Media

The Daily Dot wants to be a small town paper for the entire Internet

NOTE: GrowthBeat tickets go up $200 this Friday at 5pm Pacific. VentureBeat is gathering the best and brightest in modern digital marketing to help declutter the landscape, simplify the functions, clarify the goals, and point the way to success. Get the full scoop here, and register by Friday to save!

The biggest hurdle to enjoying The Daily Dot, a fun new online news site that launches today, is that its premise is based on a bad metaphor: The Internet is a community and The Daily Dot is its local paper.

The Daily Dot is an online-only news outlet that reports on the colorful goings-on in virtual “communities” such as Reddit, Tumblr, 4chan and Twitter. The startup was founded by serial entrepreneur Nova Spivack and CEO Nicholas White, formerly of Sandusky Newspapers. To direct editorial content, they brought former VentureBeat editor Owen Thomas on board as founding editor. (I have no personal connection to Thomas.)

“Day-to-day coverage will focus on ‘neighborhoods.’ Sites like Reddit, like Digg and like Etsy are really like cities. And the web is like a large country of itself,” explained Thomas in an interview with VentureBeat.

In lieu of traditional datelines, The Daily Dot kicks-off most articles with the icon of the community it’s reporting on, such as Facebook or Twitter. Content is organized similarly to a real local paper, with general categories that include News, Entertainment, Culture, Business and Politics. There’s a comics page that features a handpicked collection of comics from around the web.

One thing that small town papers offer that the New York Times or Washington Post don’t is the chance for locals to see their name in an article. The Daily Dot recognizes this and plays it up with its Dot Leaderboard Profiles page (seen on the right), which shows rankings of the most popular people from the various online communities.

So far The Daily Dot has raised just under $600,000 in funding from media investors and executives, with commitments for more if needed. The staff of 25 people, 13 of whom are editorial, are dispersed across the U.S.

The Daily Dot isn’t just aggregating or highlighting the most popular online stories, posts, trending topics or videos of the day. Its reporters pick up the phone (or send the Direct Message, as the case may be) and contact the people involved to get the real story. The Dot’s Writers are applying traditional newspaper reporting techniques, and all the who, what, when, where and why that it entails, to narratives that often take place entirely online. Many of the resulting articles are great, engaging reads that other outlets would have missed. For example, one of its early articles was an obituary of a contributor to Etsy Bitch — someone whose passing might have gone unnoticed outside the small circle of Etsy fans and critics who read that blog.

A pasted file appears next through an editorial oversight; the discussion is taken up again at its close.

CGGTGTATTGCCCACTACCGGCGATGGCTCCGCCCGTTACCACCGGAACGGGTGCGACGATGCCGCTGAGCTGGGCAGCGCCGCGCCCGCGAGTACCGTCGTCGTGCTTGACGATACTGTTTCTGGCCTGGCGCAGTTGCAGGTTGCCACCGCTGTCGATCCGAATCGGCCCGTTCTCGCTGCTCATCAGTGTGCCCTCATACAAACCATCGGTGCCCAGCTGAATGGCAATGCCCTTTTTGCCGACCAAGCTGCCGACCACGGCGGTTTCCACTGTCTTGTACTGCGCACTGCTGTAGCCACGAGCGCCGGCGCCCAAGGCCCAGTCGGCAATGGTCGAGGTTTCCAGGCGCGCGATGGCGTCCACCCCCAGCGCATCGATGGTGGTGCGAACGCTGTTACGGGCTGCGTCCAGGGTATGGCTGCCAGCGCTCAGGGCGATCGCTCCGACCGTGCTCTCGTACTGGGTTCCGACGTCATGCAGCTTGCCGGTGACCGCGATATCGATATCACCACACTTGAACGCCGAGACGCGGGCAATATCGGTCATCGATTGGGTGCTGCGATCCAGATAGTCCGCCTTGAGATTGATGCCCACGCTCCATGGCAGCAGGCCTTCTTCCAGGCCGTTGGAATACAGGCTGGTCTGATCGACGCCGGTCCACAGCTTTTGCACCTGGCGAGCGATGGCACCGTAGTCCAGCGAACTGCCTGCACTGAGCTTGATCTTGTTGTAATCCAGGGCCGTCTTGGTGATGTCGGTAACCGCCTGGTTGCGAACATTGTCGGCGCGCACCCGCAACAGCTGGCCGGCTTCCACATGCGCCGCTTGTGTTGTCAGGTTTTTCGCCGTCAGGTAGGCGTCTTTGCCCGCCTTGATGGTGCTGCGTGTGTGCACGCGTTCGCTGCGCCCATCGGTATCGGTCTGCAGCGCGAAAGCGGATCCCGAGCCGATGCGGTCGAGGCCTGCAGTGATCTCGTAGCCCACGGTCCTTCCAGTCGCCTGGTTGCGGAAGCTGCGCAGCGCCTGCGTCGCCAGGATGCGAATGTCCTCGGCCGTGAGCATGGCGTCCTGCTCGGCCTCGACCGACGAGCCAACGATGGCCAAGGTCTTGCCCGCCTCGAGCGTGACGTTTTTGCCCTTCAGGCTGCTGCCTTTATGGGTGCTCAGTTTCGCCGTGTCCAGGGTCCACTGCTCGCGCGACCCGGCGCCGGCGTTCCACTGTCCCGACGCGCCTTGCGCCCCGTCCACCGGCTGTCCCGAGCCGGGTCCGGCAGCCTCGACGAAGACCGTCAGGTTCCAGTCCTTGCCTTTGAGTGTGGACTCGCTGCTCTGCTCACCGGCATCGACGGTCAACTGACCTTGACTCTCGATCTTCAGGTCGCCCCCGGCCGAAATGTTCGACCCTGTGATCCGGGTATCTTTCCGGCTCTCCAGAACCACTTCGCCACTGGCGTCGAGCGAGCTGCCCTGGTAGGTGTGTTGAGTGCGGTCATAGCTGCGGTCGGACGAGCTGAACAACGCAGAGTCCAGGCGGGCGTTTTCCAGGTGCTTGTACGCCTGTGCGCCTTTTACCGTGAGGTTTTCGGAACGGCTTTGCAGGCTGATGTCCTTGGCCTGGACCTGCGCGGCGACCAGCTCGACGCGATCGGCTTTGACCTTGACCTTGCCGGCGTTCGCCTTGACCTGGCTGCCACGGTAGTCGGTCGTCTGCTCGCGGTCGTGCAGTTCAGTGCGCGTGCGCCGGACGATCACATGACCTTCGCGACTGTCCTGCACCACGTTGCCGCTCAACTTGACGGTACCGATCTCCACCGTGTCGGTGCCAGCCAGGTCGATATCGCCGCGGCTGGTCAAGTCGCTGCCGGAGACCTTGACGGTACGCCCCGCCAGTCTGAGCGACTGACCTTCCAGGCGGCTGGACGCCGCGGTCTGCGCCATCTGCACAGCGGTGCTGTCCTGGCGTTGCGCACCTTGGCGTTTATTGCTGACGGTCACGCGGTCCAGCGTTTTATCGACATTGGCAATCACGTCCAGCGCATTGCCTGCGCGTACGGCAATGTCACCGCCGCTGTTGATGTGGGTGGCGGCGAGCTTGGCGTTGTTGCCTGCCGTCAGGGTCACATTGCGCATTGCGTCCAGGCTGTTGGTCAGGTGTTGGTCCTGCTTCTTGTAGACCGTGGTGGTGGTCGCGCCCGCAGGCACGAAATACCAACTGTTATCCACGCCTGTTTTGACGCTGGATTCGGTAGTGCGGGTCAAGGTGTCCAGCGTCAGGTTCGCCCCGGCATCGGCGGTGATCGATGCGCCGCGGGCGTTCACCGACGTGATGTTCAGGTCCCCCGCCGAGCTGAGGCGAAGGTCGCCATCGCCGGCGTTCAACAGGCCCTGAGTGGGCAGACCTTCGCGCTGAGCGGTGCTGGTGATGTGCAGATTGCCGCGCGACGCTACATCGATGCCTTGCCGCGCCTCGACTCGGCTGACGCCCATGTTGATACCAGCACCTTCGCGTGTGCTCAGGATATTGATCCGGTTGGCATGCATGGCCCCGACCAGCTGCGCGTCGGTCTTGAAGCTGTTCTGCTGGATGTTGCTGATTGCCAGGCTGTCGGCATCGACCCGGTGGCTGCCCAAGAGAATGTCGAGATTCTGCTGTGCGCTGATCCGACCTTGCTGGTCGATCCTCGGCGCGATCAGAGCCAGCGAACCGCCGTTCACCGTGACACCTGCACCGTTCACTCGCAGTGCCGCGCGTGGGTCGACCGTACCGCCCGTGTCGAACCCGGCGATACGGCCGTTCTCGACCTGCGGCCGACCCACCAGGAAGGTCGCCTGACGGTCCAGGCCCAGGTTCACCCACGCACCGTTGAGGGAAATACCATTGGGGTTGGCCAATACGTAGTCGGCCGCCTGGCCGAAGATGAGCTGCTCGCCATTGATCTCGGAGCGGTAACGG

The Daily Dot also did a good profile of the family behind a viral YouTube video that showed a little girl dancing with a dead squirrel. “We called up the parents and asked them what they were thinking. And it turned out they had a really good story,” said Thomas. “It kind of changed their life. They were living off the grid, raising their daughter without internet access in their home. Now the mom is a YouTube microstar.”

Some early articles seem forced: Not every viral YouTube video needs a back-story or every Reddit fight a followup. But The Daily Dot’s approach is admirably ambitions, and will probably be hit-and-miss while it finds its footing. Once you give in, the content is entertaining and the layout attractive. The site design is graphic-heavy and inviting, with an ample amount of cats in true Internet style.

Some of The Daily Dot’s reporting may seem familiar to fans of Tosh.0, a comedic TV show that summarizes things happening on the Internet. It features a reoccurring bit where the host tracks down the stars behind viral videos and interviews them. The Daily Dot wants to take that one-note joke, go deeper, and apply it to the entire Internet.

“You can talk to your neighbors and people you already know, but how do you know what’s going on in the broader world?” asked Thomas. “How do you know what’s going on in Twitter?”